The JIE Style Guide for Accepted Manuscripts
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The Journal of Industrial Ecology StyleGuide for Accepted ManuscriptsUsage This style guide represents the second part of the two part guidelines for authors for the Journal of Industrial Ecology. It is to be used to adapt a manuscript that has been given preliminary acceptance for publication. We ask that authors please review and edit accepted manuscripts to make them conform to the journal’s style described in this guide.
General For most matters of style, the Journal of Industrial Ecology (JIE) follows the Chicago Manual of Style (CMS), 15th edition. Some universities and other institutions may have access to the online version of CMS at <www.chicagomanualofstyle.org>. The JIE uses author-date citation style. The official dictionary of the journal is Merriam Webster’s Collegiate Dictionary, 11th edition. This dictionary is available online via <www.merriam-webster.com/> in simplified version (free of charge) or regularversion (paid subscription).
This guidance document gives common deviations from these standards. In order to keep this document reasonable in length, less frequently encountered style issues have been omitted. The editors and/or copyeditor will correct for these issues when they are encountered.
American Spelling and Usage While international in its content, the journal is American in its spelling and usage. That is, where spelling and usage norms differ among American, European and Australian speakers of English, the American norm should be used for materials to be published in the journal. Thus, use labor and program rather than labour and programme. British spellings should be retained only in quoted material, titles or names (e.g. Ministry of Labour). Similarly, for numbers containing a decimal point, the JIE uses the American style of decimal point (a period) rather than the European style (a comma). Layout and formatting Please avoid elaborate formatting and layout. The manuscript should not be treated as if it is being prepared for desktop publishing. The general format for articles to be submitted for publication in the Journal of Industrial Ecology is to double space the text in 12 point font. Paragraphs use a 0.5 inch first line indent and text is left justified.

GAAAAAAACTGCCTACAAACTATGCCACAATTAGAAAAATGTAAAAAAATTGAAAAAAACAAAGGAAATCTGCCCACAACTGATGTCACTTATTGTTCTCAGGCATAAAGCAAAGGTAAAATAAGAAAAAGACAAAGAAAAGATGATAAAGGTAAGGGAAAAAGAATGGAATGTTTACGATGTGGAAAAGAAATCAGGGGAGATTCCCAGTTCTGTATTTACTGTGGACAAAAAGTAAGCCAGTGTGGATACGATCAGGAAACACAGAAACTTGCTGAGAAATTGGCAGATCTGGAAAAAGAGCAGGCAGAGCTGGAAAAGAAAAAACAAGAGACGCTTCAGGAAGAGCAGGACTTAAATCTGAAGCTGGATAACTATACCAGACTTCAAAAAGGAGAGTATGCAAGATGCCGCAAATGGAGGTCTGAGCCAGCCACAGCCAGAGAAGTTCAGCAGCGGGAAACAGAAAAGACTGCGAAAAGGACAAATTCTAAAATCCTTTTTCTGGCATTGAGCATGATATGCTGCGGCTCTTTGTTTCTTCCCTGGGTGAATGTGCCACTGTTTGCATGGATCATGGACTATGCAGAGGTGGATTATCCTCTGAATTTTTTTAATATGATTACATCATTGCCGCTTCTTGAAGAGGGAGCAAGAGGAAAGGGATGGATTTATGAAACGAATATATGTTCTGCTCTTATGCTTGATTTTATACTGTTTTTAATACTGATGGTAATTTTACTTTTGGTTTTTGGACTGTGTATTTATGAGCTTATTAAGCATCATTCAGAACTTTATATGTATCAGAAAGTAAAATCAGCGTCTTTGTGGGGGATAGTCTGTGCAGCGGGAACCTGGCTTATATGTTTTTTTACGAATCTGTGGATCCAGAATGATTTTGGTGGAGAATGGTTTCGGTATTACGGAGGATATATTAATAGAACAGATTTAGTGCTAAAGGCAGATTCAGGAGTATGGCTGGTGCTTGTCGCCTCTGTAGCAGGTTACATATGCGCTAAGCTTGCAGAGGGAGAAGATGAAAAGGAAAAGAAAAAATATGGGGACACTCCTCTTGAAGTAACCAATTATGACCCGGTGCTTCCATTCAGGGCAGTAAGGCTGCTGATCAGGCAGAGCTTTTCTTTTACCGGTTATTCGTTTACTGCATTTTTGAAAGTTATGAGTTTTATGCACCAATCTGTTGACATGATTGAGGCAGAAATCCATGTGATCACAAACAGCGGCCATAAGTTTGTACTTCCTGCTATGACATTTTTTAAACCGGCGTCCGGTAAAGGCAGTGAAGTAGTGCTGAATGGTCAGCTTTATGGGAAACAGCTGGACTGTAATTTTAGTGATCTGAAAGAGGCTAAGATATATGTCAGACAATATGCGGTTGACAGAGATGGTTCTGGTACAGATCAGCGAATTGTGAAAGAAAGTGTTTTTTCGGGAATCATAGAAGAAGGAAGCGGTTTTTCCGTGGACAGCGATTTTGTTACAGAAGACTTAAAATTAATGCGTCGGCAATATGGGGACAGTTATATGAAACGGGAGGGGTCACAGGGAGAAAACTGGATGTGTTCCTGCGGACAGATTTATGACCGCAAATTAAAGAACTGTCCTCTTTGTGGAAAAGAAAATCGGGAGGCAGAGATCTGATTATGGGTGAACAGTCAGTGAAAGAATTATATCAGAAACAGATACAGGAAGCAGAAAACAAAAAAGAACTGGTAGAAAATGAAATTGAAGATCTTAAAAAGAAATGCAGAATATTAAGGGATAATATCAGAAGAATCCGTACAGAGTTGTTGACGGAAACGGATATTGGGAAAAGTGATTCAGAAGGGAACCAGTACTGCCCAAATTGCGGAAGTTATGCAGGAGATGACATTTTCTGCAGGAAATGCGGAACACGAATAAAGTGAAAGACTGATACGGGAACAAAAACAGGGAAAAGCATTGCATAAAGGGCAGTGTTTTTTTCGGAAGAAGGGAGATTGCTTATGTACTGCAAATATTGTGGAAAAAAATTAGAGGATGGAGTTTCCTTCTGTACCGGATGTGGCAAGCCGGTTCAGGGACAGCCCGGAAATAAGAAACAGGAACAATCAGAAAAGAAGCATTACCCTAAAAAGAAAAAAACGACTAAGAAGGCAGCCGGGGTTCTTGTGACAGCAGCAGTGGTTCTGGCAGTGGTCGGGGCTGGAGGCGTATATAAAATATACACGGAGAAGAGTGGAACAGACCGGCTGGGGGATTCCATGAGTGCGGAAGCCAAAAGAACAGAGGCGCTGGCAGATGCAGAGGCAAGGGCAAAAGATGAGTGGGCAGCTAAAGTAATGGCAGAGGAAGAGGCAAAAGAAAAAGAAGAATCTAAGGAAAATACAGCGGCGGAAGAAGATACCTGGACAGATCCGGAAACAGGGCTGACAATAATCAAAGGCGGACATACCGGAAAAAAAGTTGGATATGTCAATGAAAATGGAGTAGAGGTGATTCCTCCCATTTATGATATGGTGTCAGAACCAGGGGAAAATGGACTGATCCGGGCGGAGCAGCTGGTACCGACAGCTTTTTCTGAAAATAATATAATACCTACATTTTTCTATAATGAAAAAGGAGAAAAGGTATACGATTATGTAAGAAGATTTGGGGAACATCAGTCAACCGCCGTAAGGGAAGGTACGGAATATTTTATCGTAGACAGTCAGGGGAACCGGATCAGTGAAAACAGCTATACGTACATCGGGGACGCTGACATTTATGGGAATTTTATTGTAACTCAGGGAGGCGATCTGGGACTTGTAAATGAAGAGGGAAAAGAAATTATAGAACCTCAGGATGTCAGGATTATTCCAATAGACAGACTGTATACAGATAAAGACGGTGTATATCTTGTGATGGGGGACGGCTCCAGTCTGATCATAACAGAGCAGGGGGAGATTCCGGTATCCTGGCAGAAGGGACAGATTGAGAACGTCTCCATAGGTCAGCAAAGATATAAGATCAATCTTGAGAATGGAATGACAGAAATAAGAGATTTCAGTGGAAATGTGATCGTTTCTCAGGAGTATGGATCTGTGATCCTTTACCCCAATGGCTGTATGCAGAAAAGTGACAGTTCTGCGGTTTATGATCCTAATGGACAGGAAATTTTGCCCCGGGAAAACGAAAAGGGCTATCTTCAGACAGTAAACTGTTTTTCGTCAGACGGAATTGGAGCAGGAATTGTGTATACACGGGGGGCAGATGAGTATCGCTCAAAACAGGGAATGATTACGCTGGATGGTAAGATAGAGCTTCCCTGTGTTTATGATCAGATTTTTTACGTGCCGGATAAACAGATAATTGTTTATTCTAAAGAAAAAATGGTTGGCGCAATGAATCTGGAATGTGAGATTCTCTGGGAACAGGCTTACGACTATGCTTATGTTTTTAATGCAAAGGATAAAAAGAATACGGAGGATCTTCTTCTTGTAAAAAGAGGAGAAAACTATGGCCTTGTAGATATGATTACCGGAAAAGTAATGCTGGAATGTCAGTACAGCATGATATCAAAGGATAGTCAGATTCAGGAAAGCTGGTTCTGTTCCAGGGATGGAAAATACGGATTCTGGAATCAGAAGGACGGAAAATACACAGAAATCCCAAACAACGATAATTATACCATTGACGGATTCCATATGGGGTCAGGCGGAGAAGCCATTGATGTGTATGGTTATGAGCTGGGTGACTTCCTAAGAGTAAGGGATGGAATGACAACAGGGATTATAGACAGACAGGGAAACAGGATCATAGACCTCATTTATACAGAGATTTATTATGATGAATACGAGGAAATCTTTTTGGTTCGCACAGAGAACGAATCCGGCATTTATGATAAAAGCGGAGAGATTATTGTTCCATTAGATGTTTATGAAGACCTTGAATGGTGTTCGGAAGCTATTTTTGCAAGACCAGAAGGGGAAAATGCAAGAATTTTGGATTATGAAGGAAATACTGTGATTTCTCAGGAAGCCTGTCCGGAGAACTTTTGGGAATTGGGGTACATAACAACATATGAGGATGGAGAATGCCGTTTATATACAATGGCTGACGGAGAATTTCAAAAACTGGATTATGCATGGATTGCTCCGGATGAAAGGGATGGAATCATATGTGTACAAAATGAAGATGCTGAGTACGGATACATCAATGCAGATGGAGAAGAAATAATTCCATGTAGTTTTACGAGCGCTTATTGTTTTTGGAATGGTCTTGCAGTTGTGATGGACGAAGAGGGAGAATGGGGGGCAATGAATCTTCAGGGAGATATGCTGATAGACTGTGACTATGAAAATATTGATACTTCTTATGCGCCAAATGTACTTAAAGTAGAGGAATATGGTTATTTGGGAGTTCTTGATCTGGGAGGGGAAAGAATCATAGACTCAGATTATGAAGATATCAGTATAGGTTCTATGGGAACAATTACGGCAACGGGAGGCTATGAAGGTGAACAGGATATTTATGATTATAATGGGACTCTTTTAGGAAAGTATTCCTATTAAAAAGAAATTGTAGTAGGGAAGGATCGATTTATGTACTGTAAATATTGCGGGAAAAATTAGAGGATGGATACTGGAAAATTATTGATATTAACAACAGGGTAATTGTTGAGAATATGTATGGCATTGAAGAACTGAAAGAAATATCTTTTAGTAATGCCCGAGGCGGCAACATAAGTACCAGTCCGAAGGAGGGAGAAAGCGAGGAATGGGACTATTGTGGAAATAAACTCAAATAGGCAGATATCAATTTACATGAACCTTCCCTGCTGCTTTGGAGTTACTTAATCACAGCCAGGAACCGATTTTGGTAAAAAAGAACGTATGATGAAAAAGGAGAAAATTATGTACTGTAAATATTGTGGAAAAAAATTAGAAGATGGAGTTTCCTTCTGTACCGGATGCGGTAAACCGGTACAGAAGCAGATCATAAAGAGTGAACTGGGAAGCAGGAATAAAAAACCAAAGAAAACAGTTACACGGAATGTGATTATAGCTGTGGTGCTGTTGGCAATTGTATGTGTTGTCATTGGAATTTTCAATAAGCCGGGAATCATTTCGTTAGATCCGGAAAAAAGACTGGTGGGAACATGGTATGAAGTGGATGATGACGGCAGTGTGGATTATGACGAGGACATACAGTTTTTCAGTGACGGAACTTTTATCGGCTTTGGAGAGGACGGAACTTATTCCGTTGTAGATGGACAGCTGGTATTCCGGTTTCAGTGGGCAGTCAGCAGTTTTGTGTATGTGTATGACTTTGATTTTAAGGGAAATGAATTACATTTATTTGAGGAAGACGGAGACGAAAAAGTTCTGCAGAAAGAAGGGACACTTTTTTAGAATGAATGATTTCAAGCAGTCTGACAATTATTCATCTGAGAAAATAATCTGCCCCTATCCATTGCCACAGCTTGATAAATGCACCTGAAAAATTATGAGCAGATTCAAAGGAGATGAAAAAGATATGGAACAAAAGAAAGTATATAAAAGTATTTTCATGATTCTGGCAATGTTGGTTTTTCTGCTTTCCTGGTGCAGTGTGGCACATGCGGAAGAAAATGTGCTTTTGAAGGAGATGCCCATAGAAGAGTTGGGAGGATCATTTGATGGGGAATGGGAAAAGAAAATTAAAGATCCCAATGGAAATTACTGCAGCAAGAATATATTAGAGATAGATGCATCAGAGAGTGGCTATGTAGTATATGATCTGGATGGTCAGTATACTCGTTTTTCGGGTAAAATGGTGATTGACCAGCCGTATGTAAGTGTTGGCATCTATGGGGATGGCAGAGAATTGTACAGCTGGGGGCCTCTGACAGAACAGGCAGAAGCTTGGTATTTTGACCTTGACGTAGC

The current style is to list the authors names (first name, middle initial, last name) below the title. The authors’ affiliations are given in an “About the Author” section at the end of the article. The opening page also contains contact information for the corresponding author at the bottom of the page in a section labeled with the “Address correspondence to:” heading.
About the Authors The “About the Authors” section appears at the end of the article after the reference section. This section gives the affiliations of the various authors using the following sentence format. “[Author name] is a [authors title] at [institution name] in [city and country (and state or province if appropriate for that country)]” For example, it might read “Bill Smith is a professor at the Yale School of Forestry & Environmental Studies in New Haven, CT, USA.” This section is also used to indicate changes in affiliation that have occurred for the authors since the article was written (e.g. “John Ehrenfeld was a professor at MIT in Cambridge, MA, USA at the time the article was written. He is currently executive director of the International Society for Industrial Ecology”).